Figure 1 shows a hinge and a hinge-reinforcement in a metal door frame, and the possible locations that shims can be placed to adjust clearances.

  • Using shim “A” only will move both the door and centerline of the hinge barrel in the “-X” direction
  • Using shim “B” only will move the door only in the “-X” direction
  • Using both shims “A” and “B” will move the door in the “-X” direction by a greater amount than using them individually
  • Using shim “C” only will move both the door and centerline of the hinge barrel in the ”+X” direction
  • Using shim “D” only will move the door only in the “+X” direction
  • Using both shims “C” and “D” will move the door in the “+X” direction by a greater amount than using them individually

Fix these common conditions

You can use the 4 adjustments described in Figure 1 to remedy the following 4 specific field conditions.

Be aware that shims must be of equal size and correct thickness. If the shims are too thick, the door might suffer a condition known as “hinge bind.” Hinge bind is when the door does not quite close far enough for the latch to engage. This is especially evident when weather stripping is applied to the hinge rabbet and you need to slam the door to latch it, or press it closed with extra force.

Refer back to the positions A, B, C, and D that are referenced in Figure 1, as you read through the following conditions:

Condition: Gap too wide at lock edge (figure 2)

Place equal size shims in position “C” between each jamb hinge-reinforcement and the hinge leaf.

Make further adjustments by placing equal sized shims in position “D” behind each door the hinge leaf.

Condition: Gap too narrow at lock edge (figure 3)

Place equal size shims in position “A” between each jamb hinge-reinforcement and the hinge leaf.

Make further adjustments by placing equal sized shims in position “B” behind each door hinge leaf.

Condition: Out of square hinge or strike jamb-toed out (figure 4)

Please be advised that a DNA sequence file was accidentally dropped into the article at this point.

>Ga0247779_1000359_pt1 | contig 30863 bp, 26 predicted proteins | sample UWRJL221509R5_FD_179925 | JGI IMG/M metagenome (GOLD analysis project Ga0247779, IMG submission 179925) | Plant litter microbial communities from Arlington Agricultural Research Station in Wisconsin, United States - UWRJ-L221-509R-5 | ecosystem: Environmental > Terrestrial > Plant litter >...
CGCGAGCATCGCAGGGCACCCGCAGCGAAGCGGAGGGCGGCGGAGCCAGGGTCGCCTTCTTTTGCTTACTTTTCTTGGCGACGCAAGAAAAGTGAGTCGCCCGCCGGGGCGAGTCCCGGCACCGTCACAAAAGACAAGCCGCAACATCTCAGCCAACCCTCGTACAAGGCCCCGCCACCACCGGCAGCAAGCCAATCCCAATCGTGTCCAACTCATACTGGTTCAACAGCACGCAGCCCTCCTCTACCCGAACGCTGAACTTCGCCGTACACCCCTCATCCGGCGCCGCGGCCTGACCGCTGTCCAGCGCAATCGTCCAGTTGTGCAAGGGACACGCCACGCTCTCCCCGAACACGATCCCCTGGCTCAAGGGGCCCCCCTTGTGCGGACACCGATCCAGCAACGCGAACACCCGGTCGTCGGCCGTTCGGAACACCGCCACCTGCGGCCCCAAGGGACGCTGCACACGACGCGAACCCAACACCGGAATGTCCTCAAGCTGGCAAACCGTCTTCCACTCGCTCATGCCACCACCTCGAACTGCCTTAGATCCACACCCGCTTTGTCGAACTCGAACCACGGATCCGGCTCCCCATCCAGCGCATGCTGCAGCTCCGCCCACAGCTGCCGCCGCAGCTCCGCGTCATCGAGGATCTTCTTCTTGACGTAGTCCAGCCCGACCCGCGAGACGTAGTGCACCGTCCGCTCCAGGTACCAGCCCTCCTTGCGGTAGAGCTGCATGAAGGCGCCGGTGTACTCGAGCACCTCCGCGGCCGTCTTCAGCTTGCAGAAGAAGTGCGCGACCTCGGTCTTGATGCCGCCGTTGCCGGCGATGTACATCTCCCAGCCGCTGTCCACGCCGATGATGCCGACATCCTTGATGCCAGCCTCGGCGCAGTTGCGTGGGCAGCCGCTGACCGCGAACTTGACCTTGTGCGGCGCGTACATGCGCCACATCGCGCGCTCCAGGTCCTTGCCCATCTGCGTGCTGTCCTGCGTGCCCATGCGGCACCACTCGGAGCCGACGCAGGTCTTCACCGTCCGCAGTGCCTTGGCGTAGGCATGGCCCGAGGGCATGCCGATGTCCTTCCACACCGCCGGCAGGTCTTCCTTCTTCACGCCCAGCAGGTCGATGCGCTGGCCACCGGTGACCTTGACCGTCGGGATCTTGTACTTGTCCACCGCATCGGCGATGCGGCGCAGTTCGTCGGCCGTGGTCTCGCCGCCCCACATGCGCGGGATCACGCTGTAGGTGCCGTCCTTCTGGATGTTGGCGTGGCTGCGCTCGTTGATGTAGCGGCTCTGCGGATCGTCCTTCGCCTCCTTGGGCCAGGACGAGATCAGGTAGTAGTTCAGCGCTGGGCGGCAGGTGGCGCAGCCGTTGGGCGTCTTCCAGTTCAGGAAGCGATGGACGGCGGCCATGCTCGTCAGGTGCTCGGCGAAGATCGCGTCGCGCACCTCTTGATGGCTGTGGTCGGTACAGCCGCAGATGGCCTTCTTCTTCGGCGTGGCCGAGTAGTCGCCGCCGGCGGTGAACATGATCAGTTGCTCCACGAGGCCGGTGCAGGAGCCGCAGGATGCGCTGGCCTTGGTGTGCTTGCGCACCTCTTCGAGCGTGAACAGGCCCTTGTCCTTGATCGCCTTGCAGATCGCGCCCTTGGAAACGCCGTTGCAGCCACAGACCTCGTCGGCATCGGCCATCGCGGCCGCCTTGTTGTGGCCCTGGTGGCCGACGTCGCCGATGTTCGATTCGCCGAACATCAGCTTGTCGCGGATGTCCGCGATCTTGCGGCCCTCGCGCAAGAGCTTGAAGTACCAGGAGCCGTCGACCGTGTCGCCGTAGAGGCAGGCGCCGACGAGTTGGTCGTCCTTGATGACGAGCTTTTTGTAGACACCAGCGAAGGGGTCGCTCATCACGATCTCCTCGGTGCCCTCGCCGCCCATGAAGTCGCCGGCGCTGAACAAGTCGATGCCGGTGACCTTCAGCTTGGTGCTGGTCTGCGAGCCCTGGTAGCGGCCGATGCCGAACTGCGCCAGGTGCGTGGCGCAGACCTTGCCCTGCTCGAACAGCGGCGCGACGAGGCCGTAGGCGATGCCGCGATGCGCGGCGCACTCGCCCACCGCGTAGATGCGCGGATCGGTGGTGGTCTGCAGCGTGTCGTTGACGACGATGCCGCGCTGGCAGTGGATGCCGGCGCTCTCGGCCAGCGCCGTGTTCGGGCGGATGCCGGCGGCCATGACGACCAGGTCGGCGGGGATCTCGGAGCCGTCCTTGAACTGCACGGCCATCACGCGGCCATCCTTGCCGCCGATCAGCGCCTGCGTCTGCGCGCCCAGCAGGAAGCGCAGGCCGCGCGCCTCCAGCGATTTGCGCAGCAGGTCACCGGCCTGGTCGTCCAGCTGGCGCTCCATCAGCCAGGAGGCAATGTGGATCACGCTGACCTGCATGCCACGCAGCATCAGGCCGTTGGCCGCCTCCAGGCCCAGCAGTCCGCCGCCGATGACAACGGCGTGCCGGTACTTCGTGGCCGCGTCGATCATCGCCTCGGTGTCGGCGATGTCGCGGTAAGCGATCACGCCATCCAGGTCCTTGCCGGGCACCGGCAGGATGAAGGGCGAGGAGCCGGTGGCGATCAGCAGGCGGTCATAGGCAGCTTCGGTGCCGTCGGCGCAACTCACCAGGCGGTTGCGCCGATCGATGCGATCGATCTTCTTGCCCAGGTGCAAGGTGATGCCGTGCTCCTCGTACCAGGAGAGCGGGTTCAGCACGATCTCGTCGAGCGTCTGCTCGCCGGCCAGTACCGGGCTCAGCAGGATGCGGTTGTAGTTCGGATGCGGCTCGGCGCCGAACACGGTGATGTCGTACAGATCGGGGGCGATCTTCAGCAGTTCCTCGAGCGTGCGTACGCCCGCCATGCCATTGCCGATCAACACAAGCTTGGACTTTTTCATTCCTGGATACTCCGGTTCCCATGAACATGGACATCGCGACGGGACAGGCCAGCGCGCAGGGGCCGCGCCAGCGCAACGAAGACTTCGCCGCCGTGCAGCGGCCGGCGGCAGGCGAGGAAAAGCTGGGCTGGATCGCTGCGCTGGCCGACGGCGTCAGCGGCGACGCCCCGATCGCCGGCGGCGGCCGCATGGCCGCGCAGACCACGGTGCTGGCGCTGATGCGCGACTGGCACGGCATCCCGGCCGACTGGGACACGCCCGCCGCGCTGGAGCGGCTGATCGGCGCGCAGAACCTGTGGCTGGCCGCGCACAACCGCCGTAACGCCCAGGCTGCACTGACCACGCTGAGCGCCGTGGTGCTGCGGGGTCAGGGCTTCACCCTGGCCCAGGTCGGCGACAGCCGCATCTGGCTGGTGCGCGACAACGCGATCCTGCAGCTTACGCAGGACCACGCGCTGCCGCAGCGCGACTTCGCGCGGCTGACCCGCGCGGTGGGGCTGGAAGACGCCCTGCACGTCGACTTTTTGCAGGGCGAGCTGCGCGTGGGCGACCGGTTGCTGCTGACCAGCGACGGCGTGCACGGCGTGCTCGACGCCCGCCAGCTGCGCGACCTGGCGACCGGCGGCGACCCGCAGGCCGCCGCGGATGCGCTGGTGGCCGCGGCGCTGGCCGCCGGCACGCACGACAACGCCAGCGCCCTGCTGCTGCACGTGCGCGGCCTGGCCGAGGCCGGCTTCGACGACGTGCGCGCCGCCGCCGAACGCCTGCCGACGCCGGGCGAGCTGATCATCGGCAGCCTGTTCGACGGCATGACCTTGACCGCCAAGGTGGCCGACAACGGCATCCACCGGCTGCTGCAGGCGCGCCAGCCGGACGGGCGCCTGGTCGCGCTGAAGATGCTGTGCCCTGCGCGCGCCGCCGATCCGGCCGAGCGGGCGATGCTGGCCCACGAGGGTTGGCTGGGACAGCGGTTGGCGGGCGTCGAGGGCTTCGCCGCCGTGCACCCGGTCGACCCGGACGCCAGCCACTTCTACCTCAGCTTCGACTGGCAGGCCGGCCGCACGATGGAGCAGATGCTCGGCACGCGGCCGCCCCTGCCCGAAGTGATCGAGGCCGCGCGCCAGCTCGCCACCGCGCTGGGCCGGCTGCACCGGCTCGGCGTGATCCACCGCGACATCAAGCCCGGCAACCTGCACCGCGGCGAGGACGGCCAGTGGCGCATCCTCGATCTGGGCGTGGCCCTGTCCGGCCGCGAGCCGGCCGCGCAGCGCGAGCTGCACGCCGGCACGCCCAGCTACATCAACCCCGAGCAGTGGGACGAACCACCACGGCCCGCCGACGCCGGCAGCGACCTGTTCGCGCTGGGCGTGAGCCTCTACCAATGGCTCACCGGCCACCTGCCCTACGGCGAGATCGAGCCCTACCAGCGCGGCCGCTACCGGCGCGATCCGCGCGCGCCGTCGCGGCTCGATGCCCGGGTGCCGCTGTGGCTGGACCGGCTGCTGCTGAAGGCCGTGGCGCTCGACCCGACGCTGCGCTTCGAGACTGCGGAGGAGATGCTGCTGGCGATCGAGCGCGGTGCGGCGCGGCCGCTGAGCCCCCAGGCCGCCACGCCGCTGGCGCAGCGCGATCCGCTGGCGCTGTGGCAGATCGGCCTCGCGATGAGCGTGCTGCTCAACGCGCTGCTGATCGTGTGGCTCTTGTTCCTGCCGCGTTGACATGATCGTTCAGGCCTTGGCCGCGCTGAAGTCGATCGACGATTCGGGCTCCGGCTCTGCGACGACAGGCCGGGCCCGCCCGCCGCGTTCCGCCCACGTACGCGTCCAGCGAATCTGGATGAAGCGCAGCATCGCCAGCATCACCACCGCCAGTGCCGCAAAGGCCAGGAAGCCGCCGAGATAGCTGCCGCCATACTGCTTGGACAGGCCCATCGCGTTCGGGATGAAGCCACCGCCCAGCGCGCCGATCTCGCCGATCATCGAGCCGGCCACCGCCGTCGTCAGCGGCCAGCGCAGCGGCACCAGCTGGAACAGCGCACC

This condition can be improved by placing shims in position “C” and/or “D” behind the jamb hinge leaf and/or the door hinge leaf at the bottom hinge. Start with the jamb hinge leaf and continue to the door hinge leaf if needed.

Make further adjustments by placing a shim in position “A” behind the top hinge. The effect of this will be to rotate the door about the middle hinge.

If the strike jamb is toed out, you may try placing shims in position “C” and “D” at the middle hinge as well.

Condition: Out of square hinge or strike jamb-toed in (figure 5)

This condition can be improved by placing shim in position “A” behind the bottom hinge leaf and possibly the middle hinge leaf as well.

Make additional fine adjustments by placing thin shims in position “C” and “D” at the top hinge.

As you get familiar with these techniques for using shims, you will be able to help contractors solve many of their installation problems. By procuring high quality material and providing such knowledgeable service, you can make sure that the doors and frames you supply meet the necessary requirements for a safe and functional opening.

Your work to learn and communicate proper installation techniques will improve the satisfaction of your customers, the end users, the installer, and everyone else involved in the project.

About the Author:

David Taylor is the Sales and Product Development Manager with HMF Express, LLC, a custom and quick ship hollow metal manufacturer with production facilities in Wilmington, NC and Atlanta, GA. David also serves as the Chairman of the Hollow Metal Manufacturers Association Technical Committee. To learn more about field troubleshooting, installation, and product application, you can see David’s material at www.hmfexpress.com, call 866-452-1845, or email Dtaylor@hmfexpress.com. To share your tips and product knowledge with the community, Tweet to @HMFExpress, or post to Facebook: HMF-Express.

Source: www.hmfexpress.com